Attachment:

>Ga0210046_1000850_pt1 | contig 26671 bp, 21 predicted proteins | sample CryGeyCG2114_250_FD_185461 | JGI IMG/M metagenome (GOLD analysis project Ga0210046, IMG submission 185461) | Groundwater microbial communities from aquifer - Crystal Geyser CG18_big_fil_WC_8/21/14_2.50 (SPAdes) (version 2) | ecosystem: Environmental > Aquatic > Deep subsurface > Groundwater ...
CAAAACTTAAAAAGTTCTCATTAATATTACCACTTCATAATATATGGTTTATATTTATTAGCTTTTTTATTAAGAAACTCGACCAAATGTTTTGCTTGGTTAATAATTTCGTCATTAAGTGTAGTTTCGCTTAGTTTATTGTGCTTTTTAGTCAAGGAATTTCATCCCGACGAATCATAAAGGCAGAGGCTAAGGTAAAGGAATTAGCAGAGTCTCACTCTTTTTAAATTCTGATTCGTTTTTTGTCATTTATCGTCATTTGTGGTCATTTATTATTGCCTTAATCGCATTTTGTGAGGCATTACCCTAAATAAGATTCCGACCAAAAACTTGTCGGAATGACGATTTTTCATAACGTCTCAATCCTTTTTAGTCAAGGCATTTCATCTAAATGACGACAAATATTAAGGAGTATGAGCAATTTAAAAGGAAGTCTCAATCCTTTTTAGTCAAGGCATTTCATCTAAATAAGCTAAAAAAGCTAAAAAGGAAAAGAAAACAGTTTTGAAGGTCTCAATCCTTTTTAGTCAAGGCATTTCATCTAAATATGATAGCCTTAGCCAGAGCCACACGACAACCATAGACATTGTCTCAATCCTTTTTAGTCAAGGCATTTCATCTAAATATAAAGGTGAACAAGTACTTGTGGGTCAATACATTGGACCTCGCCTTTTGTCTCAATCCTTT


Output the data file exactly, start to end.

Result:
>Ga0210046_1000850_pt1 | contig 26671 bp, 21 predicted proteins | sample CryGeyCG2114_250_FD_185461 | JGI IMG/M metagenome (GOLD analysis project Ga0210046, IMG submission 185461) | Groundwater microbial communities from aquifer - Crystal Geyser CG18_big_fil_WC_8/21/14_2.50 (SPAdes) (version 2) | ecosystem: Environmental > Aquatic > Deep subsurface > Groundwater ...
CAAAACTTAAAAAGTTCTCATTAATATTACCACTTCATAATATATGGTTTATATTTATTAGCTTTTTTATTAAGAAACTCGACCAAATGTTTTGCTTGGTTAATAATTTCGTCATTAAGTGTAGTTTCGCTTAGTTTATTGTGCTTTTTAGTCAAGGAATTTCATCCCGACGAATCATAAAGGCAGAGGCTAAGGTAAAGGAATTAGCAGAGTCTCACTCTTTTTAAATTCTGATTCGTTTTTTGTCATTTATCGTCATTTGTGGTCATTTATTATTGCCTTAATCGCATTTTGTGAGGCATTACCCTAAATAAGATTCCGACCAAAAACTTGTCGGAATGACGATTTTTCATAACGTCTCAATCCTTTTTAGTCAAGGCATTTCATCTAAATGACGACAAATATTAAGGAGTATGAGCAATTTAAAAGGAAGTCTCAATCCTTTTTAGTCAAGGCATTTCATCTAAATAAGCTAAAAAAGCTAAAAAGGAAAAGAAAACAGTTTTGAAGGTCTCAATCCTTTTTAGTCAAGGCATTTCATCTAAATATGATAGCCTTAGCCAGAGCCACACGACAACCATAGACATTGTCTCAATCCTTTTTAGTCAAGGCATTTCATCTAAATATAAAGGTGAACAAGTACTTGTGGGTCAATACATTGGACCTCGCCTTTTGTCTCAATCCTTT